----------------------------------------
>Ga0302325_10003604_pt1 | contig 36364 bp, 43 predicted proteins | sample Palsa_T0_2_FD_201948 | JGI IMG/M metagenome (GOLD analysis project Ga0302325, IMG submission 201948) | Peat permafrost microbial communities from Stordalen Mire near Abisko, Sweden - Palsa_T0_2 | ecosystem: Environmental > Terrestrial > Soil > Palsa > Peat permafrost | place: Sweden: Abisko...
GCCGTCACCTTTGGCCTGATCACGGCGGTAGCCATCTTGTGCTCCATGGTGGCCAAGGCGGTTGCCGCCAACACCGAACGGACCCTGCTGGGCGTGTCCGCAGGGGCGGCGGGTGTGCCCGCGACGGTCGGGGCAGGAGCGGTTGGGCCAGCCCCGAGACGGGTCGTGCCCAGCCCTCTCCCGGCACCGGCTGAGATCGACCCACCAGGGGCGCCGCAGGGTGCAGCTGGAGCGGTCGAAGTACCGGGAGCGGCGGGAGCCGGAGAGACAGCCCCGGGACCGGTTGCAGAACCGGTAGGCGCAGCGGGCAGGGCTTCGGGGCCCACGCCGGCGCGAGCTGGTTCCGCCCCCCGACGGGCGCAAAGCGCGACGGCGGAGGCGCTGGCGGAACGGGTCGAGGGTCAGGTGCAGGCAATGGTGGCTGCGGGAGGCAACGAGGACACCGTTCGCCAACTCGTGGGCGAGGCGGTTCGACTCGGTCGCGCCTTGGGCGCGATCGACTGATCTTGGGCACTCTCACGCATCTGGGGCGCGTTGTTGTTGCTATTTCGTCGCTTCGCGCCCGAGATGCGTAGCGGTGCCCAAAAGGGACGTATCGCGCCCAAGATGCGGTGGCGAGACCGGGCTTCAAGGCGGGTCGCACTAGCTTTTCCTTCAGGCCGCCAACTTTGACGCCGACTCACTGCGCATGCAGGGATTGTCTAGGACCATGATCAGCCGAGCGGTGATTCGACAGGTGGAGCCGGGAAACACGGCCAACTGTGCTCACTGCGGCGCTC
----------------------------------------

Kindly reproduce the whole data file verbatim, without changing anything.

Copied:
>Ga0302325_10003604_pt1 | contig 36364 bp, 43 predicted proteins | sample Palsa_T0_2_FD_201948 | JGI IMG/M metagenome (GOLD analysis project Ga0302325, IMG submission 201948) | Peat permafrost microbial communities from Stordalen Mire near Abisko, Sweden - Palsa_T0_2 | ecosystem: Environmental > Terrestrial > Soil > Palsa > Peat permafrost | place: Sweden: Abisko...
GCCGTCACCTTTGGCCTGATCACGGCGGTAGCCATCTTGTGCTCCATGGTGGCCAAGGCGGTTGCCGCCAACACCGAACGGACCCTGCTGGGCGTGTCCGCAGGGGCGGCGGGTGTGCCCGCGACGGTCGGGGCAGGAGCGGTTGGGCCAGCCCCGAGACGGGTCGTGCCCAGCCCTCTCCCGGCACCGGCTGAGATCGACCCACCAGGGGCGCCGCAGGGTGCAGCTGGAGCGGTCGAAGTACCGGGAGCGGCGGGAGCCGGAGAGACAGCCCCGGGACCGGTTGCAGAACCGGTAGGCGCAGCGGGCAGGGCTTCGGGGCCCACGCCGGCGCGAGCTGGTTCCGCCCCCCGACGGGCGCAAAGCGCGACGGCGGAGGCGCTGGCGGAACGGGTCGAGGGTCAGGTGCAGGCAATGGTGGCTGCGGGAGGCAACGAGGACACCGTTCGCCAACTCGTGGGCGAGGCGGTTCGACTCGGTCGCGCCTTGGGCGCGATCGACTGATCTTGGGCACTCTCACGCATCTGGGGCGCGTTGTTGTTGCTATTTCGTCGCTTCGCGCCCGAGATGCGTAGCGGTGCCCAAAAGGGACGTATCGCGCCCAAGATGCGGTGGCGAGACCGGGCTTCAAGGCGGGTCGCACTAGCTTTTCCTTCAGGCCGCCAACTTTGACGCCGACTCACTGCGCATGCAGGGATTGTCTAGGACCATGATCAGCCGAGCGGTGATTCGACAGGTGGAGCCGGGAAACACGGCCAACTGTGCTCACTGCGGCGCTC